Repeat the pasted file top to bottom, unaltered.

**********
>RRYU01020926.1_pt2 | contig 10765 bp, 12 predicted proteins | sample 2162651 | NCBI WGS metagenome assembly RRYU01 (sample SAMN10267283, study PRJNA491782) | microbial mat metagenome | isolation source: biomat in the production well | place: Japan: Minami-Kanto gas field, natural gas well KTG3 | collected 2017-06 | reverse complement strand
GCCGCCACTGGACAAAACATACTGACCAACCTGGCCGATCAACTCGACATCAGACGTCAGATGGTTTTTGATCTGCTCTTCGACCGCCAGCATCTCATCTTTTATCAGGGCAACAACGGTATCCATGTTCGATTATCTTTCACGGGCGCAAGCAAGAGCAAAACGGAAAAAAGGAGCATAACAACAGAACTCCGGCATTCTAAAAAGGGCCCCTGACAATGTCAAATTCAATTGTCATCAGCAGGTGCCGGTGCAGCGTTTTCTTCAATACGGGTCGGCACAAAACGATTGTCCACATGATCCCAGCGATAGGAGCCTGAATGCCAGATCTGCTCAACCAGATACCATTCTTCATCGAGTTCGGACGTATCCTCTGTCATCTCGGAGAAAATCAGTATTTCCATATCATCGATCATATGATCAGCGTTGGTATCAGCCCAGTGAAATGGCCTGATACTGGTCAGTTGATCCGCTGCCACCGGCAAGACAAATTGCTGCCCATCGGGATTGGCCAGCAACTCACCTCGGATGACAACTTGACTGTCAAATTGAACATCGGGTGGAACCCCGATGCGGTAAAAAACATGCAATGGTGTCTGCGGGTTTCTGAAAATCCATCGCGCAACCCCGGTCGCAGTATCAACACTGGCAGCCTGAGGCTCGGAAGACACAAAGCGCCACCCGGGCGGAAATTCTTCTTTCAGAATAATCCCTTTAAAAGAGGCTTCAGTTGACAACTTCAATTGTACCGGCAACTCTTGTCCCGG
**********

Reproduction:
>RRYU01020926.1_pt2 | contig 10765 bp, 12 predicted proteins | sample 2162651 | NCBI WGS metagenome assembly RRYU01 (sample SAMN10267283, study PRJNA491782) | microbial mat metagenome | isolation source: biomat in the production well | place: Japan: Minami-Kanto gas field, natural gas well KTG3 | collected 2017-06 | reverse complement strand
GCCGCCACTGGACAAAACATACTGACCAACCTGGCCGATCAACTCGACATCAGACGTCAGATGGTTTTTGATCTGCTCTTCGACCGCCAGCATCTCATCTTTTATCAGGGCAACAACGGTATCCATGTTCGATTATCTTTCACGGGCGCAAGCAAGAGCAAAACGGAAAAAAGGAGCATAACAACAGAACTCCGGCATTCTAAAAAGGGCCCCTGACAATGTCAAATTCAATTGTCATCAGCAGGTGCCGGTGCAGCGTTTTCTTCAATACGGGTCGGCACAAAACGATTGTCCACATGATCCCAGCGATAGGAGCCTGAATGCCAGATCTGCTCAACCAGATACCATTCTTCATCGAGTTCGGACGTATCCTCTGTCATCTCGGAGAAAATCAGTATTTCCATATCATCGATCATATGATCAGCGTTGGTATCAGCCCAGTGAAATGGCCTGATACTGGTCAGTTGATCCGCTGCCACCGGCAAGACAAATTGCTGCCCATCGGGATTGGCCAGCAACTCACCTCGGATGACAACTTGACTGTCAAATTGAACATCGGGTGGAACCCCGATGCGGTAAAAAACATGCAATGGTGTCTGCGGGTTTCTGAAAATCCATCGCGCAACCCCGGTCGCAGTATCAACACTGGCAGCCTGAGGCTCGGAAGACACAAAGCGCCACCCGGGCGGAAATTCTTCTTTCAGAATAATCCCTTTAAAAGAGGCTTCAGTTGACAACTTCAATTGTACCGGCAACTCTTGTCCCGG